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Mountain Breezes 
Send Ships Aloft;
Senator is Visitor

The expectations of the glider pilots entered in the meet here quickened with the wind this morning and nearly all of the 35 flyers and 26 ships left the airport about 11:30 a. m. to try their wings again official competition.

Though the windsock drooped listlessly over the hangar, from South Mountain came reports an hour later the first ship had been shot off the slope and hung suspended over the crest of the hill,, while others were being assembled and ready to take the runway.

Eaton First in Air

Warren E. Eaton of Norwich, N. Y. hopped first from South Mountain. He attempted to soar along the ridge but found no updrafts of air and was forced to land at the foot of the mountain near Seeley Creek. 

W. Hawley Bowlus of LeRoy and Martin Schemp of Pittsburgh were going to launch their sailplanes from East Hill but the ships were not in the air at 1 p. m. They reported conditions favorable for the light sailplanes but doubtful for the heavier utility gliders. 

L. F. Ross of Cleveland, referee, said this afternoon's contests probably would take place at East Hill as it seemed the more favorable of the two sites. He stated if the trial by Bowlus and Schempp failed, the pilots would concentrate on the airport program from 4 to 7 p. m.

While waiting for the breeze to spring up this morning, the pilots held a meeting at the airport. They decided to use the $50 posted as a prize for an airplane tow event for some other event, as all of the pilots would not be eligible to compete for the money.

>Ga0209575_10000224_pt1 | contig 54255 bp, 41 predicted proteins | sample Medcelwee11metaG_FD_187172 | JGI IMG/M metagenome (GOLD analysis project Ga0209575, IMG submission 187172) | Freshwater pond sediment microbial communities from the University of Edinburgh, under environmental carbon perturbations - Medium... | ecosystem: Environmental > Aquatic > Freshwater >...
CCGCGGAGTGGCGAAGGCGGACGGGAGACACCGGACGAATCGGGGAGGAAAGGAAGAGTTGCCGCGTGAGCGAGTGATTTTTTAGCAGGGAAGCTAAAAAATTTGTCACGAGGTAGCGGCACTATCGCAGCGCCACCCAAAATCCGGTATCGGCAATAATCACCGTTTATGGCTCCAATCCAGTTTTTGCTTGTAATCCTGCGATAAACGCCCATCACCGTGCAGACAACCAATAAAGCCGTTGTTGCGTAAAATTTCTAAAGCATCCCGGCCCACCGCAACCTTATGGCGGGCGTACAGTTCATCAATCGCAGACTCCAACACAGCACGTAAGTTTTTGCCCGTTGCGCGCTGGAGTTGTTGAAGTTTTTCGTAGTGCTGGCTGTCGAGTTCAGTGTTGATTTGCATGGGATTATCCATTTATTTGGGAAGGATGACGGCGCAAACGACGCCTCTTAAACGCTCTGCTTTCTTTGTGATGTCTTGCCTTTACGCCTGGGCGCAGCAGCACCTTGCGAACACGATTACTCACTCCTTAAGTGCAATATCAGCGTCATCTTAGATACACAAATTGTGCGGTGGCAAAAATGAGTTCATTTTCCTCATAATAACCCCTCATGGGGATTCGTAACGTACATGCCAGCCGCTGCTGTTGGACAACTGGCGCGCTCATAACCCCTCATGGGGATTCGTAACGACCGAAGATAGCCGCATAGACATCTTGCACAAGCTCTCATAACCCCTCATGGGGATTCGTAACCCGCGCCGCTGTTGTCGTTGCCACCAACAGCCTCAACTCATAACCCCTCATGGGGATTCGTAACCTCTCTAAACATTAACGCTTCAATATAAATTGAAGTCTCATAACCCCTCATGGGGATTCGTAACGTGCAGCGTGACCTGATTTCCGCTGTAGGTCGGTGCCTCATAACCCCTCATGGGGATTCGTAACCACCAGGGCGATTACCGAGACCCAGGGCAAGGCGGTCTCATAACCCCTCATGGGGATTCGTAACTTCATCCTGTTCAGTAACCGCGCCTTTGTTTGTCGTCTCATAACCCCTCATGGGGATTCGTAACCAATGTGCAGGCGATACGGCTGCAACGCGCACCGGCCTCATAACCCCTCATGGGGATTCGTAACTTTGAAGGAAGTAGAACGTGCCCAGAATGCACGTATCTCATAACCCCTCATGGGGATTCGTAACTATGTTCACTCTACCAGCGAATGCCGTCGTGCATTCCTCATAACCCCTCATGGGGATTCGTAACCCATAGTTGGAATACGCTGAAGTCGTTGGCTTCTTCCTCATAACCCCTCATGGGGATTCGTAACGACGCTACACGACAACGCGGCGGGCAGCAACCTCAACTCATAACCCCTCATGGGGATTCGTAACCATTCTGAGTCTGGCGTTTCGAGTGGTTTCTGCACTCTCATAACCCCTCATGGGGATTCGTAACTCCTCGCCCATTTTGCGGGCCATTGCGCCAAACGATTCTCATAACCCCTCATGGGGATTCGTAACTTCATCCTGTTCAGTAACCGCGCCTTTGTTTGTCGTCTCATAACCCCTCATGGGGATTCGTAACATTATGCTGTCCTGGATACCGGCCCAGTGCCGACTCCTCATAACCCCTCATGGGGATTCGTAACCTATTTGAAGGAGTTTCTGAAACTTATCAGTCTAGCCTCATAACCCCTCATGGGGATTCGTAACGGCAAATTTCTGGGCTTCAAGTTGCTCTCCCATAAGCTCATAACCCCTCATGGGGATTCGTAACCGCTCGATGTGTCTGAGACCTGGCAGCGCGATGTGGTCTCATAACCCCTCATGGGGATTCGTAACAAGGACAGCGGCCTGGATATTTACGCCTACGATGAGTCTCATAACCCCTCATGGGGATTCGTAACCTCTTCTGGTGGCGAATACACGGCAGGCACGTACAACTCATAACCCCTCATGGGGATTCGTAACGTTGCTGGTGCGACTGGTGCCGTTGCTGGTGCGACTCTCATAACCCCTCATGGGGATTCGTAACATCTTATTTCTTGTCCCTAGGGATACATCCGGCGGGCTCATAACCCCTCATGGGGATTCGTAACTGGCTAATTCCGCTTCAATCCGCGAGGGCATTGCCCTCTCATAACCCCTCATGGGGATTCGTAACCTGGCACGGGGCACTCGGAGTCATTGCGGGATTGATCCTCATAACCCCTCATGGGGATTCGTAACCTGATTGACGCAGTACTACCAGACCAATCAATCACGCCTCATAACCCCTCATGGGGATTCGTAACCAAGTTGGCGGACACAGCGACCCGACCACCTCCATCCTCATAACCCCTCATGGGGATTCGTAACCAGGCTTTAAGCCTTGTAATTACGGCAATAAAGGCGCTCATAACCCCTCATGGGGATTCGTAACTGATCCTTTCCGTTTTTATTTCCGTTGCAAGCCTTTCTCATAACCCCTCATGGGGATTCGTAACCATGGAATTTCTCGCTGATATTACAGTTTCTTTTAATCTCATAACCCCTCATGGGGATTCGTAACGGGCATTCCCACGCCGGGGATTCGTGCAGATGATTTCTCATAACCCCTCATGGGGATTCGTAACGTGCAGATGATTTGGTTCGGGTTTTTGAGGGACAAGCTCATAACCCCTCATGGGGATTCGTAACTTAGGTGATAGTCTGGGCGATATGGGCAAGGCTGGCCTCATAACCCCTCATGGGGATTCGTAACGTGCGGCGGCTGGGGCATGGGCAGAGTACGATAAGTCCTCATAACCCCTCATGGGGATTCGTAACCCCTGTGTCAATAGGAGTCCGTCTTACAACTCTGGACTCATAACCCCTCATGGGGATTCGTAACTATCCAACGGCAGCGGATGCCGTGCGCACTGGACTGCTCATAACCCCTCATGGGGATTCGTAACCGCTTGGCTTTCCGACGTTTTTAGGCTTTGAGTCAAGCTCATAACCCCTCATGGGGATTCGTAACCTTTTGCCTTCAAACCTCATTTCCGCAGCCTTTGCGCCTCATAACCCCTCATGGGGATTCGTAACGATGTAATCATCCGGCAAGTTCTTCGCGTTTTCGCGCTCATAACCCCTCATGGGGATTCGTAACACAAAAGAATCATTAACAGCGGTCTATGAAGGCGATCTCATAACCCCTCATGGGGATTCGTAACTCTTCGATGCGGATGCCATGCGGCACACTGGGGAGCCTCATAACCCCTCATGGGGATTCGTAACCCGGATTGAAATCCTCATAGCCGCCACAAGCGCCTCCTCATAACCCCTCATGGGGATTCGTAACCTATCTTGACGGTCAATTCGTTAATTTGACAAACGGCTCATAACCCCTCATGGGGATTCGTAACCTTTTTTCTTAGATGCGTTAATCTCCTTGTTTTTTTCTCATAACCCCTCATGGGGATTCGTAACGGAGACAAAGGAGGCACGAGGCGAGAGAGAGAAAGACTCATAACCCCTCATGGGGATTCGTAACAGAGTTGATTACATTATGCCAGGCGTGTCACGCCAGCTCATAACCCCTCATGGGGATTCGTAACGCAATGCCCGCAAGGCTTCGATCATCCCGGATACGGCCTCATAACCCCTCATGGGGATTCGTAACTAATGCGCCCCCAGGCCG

Added to the roster of gliders at the airport this morning was the new Franklin ship to be flown by Lieut. Joseph Lyman of Northampton, Mass., a member of the Franklin team of Ypsilanti, Mich.

Lieut. Commander and Mrs. Halpine of Buffalo also arrived to watch Lieutenant and Mrs. Barnaby in meet competition. Lieut. Commander Halpine, U. S. N., and his wife are both close friends of the Washington flyers. He is inspector of the naval aircraft division of the Curtiss factory at Buffalo. 

Wednesday afternoon the pilots were greeted by U.S. Senator Robert F. Wagner, who dropped other duties to observe for the his first time the mysteries of soaring flight.

Elmirans who stood near Senator Wagner heard him express amazement as he watched the gliders hover like huge fish in the sea of air over the airport, then slide gracefully down with almost mechanical precision to nose the flag in the field. 

From his comments, reported to both civil and service pilots, they judge that, as a result of the Elmira meet, gliding is assured at least some legislative interest should it ever come before Congress while Senator Wagner is a member.

Residents here who read of the hair-raising stunt of Cy "Shorty" Bittner, air mail pilot who won civil admiration and official censure for flying among the bullets of Auburn Prison during the last riot, had the opportunity to observe him in person at the field Wednesday. He dropped into witness the flights from South Mountain to the 'port.

Another arrival this morning was William J. Perfield of the A. B. C.

Glider Club, Detroit, who is to fly here.

It was announced this morning that Binghamton's stunt parachute jumper, Thomas DeMann, will make two jumps each on Saturday and Sunday during the airport events. DeMann has performed several times here.

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